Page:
Orphan areas: Public Health, the Senior Center, Veterans’ Services and Town Commemorations lack the kind of passionate advocates and opponents of the human service funding, LSSE, the pools and the golf course, so they went quickly and unchallenged.

Belly flop: Just before we voted the bottom line on Community Services, someone who had to leave the meeting prior to the pool voting last time moved to reconsider. I hate reconsiderations like this. I hated it last spring when it could have led to an outcome I preferred, and I hate it now, when it was all but certain to lead to one I oppose. Reconsiderations of this kind are a failure to accept that in a democracy, you don’t always get your way. I understand the process allows for this, but I think it is an abuse of the spirit of the rules. The fact is that the pool funding was voted down fair and square last time. To game the system by working to have more of “your” voters present for a re-vote is not so far from tampering. What next? We start preventing those with whom we disagree from attending Town Meeting? Let the air out of their tires? Sabotage their tally vote cards? This kind of “all is fair in love, war and politics” sentiment really offends me. But victory via jerkiness is a time-honored American tradition. Thanks, but I’d rather lose. And I did. The vote to reconsider was 95 Yes and 82 No.

Eureka: But thank goodness reconsideration won! Otherwise, I and others might not have realized that War Memorial pool is really important to people. A lot of people enjoy it. Especially in the summer. Some have even learned to swim there. Who knew?

Pasta pitch: Arguments in favor of the pool were another instance of throwing spaghetti at the wall to see what would stick. Mill River is too far away. It will be extra pollution to drive and bus people there. Closing the pool will lead to increased juvenile delinquency. Puffer’s Pond will be too crowded. People who don’t know how to swim might drown at Puffer’s. War Memorial pool is an integrated melting pot. People with disabilities use it. Swimming is good exercise. Heck, I was ready to propose we increase the budget further and build another pool in South Amherst. Must be fair to all, must meet every need, cost be damned.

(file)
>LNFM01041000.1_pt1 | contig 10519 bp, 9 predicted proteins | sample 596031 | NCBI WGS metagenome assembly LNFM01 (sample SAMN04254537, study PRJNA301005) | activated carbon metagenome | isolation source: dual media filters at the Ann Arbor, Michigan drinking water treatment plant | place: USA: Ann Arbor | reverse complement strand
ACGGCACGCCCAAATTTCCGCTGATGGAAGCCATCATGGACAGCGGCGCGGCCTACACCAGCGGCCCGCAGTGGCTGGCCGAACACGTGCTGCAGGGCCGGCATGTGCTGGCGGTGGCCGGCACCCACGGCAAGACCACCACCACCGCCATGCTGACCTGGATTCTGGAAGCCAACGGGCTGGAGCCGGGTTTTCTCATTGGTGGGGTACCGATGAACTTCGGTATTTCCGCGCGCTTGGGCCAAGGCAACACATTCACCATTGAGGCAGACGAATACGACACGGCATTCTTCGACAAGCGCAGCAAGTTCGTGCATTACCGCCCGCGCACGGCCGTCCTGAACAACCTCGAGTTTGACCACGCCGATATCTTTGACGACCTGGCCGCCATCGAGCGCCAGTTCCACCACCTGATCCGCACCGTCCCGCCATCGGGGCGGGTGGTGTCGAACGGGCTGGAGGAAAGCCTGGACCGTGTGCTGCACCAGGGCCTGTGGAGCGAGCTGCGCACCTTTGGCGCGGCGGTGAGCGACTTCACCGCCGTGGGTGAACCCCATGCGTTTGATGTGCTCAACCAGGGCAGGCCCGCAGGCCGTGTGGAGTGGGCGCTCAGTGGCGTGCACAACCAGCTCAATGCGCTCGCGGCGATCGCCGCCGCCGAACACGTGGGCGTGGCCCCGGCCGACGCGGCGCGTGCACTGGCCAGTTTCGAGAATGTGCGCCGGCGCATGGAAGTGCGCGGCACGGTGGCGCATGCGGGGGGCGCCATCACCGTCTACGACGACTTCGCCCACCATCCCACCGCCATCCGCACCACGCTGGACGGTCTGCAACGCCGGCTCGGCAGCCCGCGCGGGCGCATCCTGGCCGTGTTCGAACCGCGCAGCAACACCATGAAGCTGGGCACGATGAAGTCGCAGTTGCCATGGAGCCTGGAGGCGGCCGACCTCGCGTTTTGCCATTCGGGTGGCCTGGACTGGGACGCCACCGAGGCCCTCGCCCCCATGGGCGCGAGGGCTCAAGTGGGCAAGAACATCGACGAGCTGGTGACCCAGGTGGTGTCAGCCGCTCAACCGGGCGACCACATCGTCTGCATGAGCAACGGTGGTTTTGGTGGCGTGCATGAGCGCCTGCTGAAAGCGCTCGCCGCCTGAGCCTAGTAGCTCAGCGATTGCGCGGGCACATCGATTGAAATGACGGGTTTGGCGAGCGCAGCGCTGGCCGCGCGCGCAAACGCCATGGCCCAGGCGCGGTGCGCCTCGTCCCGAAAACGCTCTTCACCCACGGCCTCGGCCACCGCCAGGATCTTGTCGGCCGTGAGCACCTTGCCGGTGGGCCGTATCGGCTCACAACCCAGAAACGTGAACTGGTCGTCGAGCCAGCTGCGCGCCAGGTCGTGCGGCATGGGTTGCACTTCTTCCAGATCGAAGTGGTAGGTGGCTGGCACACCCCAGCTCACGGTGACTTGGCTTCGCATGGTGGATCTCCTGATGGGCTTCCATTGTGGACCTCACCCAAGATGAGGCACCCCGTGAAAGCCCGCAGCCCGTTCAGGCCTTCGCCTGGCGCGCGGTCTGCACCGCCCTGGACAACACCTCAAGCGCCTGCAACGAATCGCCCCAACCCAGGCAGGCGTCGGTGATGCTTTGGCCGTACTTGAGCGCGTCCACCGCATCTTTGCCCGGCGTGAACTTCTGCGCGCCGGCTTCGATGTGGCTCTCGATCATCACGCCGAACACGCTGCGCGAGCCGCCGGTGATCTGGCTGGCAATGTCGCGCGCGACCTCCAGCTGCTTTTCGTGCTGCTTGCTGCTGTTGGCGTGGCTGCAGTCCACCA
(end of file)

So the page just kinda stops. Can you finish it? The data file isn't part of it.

Eat the rich: How many times over both nights were we subject to the argument that not all families have their own pool or go away for summer vacations? This whole class shaming thing is getting really old. And where are all these private Amherst pools anyway? The way people talk about that, you’d think this was Florida.

Just like home: Select Board Chair Gerry Weiss did something I thought was very smart – he divided the numbers by 100 to make them more manageable, and compared them to a household budget. He said if you had intended to put $13,000 into savings this year, (the Town’s $1.3M reserve increase) and had an unexpected $2,380 expense for a roof repair (the $238,000 from the Regional School assessment) would you really want to deny your children the $700 dollars ($70,000 pool cost) that it would cost to have the backyard pool? He said it wasn’t a matter of not putting money into savings, just a matter of putting in less. So that was a good concept, but I would take it a step further. Is it really better that the kids should have the pool if it means continuing to inadequately fund the family savings, leaving them in dire straights if Mom’s car dies or Dad loses his job?

Perception and precipitation: A common issue with Cherry Hill is how weather-dependent its success is. I don’t know what money doesn’t get expended at the pools when weather is bad, but now that this issue has become such a big deal, it will be hard not to think of the lost money if it is a rainy summer.